NORTH ADAMS, Mass. — A local restaurant and the tenants above it are accusing the other of noise and harassment.
Michael Fletcher, who lives at 69 Main St., said the noise coming from Ramunto's Brick Oven Pizza at 67 Main after hours had become so intrusive he has called police. Ramunto's owners TJ Maroney and Brendan Bullett say the Fletchers have harassed their customers.
The Licensing Board, in the end, asked the parties to try to resolve the issue by being considerate to their neighbors, work with the landlord and come back in December to see how things went.
The hearing followed a formal complaint made the Fletchers.
Fletcher said there had been nothing out of the ordinary over the summer, when the restaurant was mainly doing takeout and dining outside but it seemed to noisier around Labor Day.
"As I've said before, my problem has never been anything going on while they're open. It always seems to be after they close," he said, citing occasions when he called police — twice one night — because of amount of noise being made after hours. "My main issue with the whole thing is that the letter clearly states that there's not supposed to be any alcoholic beverages served after 11 o'clock or to be any persons on site, other than employees. It was 10 minutes to 12, there are photographs of these people sitting at the bar with drinks in front of them."
Bullett pointed out that none of the police reports have any reference to alcohol, only noise complaints, and that no one but employees and family members who are helping clean up are allowed inside after hours.
"I have a police reports all in front of me, in each one I've looked you don't see any report of us serving alcohol after hours," he said. The reports also show complaints before 11 p.m., including one at around 7:33 p.m., he continued.
"I think we're both fairly reasonable people. We are trying to run a business in a very difficult time. We are not a bar that has a jukebox, live music," Bullett said. "We're mostly a family restaurant to be honest. Some nights the only noise might be a Spotify playlist on the television."
Fletcher says his wife was told when she went downstairs to complain that if they didn't like it they should move. Bullett said Mrs. Fletcher could be seen on their security cameras outside taking pictures of patrons and had told some she hoped they got COVID. The restaurant was considering taking out a no-trespass order against her, he said.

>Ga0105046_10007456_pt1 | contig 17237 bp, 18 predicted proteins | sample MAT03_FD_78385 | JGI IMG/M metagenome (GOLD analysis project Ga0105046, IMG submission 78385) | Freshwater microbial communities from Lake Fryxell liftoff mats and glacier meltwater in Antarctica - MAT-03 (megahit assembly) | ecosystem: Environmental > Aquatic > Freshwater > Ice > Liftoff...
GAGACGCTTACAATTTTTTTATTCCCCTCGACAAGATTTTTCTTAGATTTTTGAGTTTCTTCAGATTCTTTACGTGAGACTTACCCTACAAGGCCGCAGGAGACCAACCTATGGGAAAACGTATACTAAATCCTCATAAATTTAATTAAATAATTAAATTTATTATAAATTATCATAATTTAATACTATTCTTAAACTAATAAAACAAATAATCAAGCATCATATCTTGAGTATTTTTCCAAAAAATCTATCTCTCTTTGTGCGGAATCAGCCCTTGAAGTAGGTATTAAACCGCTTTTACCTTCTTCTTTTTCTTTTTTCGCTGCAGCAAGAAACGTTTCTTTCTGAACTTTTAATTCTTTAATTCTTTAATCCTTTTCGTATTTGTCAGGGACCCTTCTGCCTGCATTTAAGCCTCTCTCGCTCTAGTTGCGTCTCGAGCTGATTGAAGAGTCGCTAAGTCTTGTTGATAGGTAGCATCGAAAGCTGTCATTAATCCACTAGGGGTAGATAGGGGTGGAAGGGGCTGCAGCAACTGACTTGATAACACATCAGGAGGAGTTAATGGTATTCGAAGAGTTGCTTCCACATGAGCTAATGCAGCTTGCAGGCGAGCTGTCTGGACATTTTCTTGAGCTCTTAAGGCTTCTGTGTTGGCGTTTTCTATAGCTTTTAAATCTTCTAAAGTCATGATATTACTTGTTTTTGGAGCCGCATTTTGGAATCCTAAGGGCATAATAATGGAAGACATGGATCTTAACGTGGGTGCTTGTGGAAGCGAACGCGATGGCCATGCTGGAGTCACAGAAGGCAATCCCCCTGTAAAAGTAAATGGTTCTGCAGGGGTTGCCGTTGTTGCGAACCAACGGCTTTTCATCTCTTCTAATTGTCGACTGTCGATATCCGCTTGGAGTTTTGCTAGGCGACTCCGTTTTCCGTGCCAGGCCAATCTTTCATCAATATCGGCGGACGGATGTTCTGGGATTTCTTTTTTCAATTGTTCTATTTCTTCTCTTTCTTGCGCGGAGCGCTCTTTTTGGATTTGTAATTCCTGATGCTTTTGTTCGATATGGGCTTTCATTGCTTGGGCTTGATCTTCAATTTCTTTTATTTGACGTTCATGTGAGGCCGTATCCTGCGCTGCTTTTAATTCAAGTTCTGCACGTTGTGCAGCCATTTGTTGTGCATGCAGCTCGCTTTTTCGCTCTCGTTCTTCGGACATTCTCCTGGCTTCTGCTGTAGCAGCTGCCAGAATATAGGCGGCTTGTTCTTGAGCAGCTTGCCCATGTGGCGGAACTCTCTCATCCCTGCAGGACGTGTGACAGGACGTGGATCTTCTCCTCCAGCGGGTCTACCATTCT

Fletcher said he wasn't trying to drive the restaurant out of business but just wanted some consideration. He did say his wife had taken pictures of employees not wearing masks and sent them to the Board of Health.
"I'm not interested in listening to these people carry on like this at midnight or one o'clock in the morning," he said. "I'm sure the police are sick and tired of me calling them with this on a regular basis and we've got times when they don't bother to come over there."
Bullett said there's only a skeleton crew to clean and that he's been checking in on the weekends to ensure everyone is following the rules. Fletcher acknowledged that things seemed to have improved the last few weeks.
Board member Peter Breen said noise between 11 p.m. and 7 a.m. falls under state statute. He suggested that Bullett and Maroney speak with the landlord about better soundproofing for the ceiling.
"We don't need people sitting at a bar at 11 o'clock at night, no matter what they're doing," he said. "Maybe it's a situation of up to 11 o'clock, it's a place with televisions and, I understand that, and at 11 o'clock it needs to be like a church."
Last call should be at 10:30 p.m. and all alcohol off the bar at 11, said board member Rosemari Dickinson, and that there should be no one in the restaurant other than those finishing their shift.
If Fletcher had further issues, she recommended Inspection Services, police or Planning Board since the commission's focus is sales and service of alcohol.
Bullett said he has been in contact with the landlord and manager about installing muting material on the ceiling.
"When you rent a place above a restaurant, you're going to have some noise. If you rent a place on a main street in the downtown, you're going to have some noise," he said. "We try to be as respectful as possible."
Board member Michael Obasohan was not able to participate in the remote discussion on Tuesday. It appears that his profile may have been hacked and there were several disturbances — posting of a swastika, music and foul language — when he tried to join the Zoom meeting.
Because of his absence, the board delayed a full discussion on the potential for license rebates for bars that have not be able to open because of the pandemic regulations.
"Some establishments have been closed since March, and they paid for a year, and I've had a few questions come to me, saying, was there anything the city could do to give them some kind of a rebate," Dickinson said. "It's not something we've ever had happen before but it's something we can think about and talk about at a later date."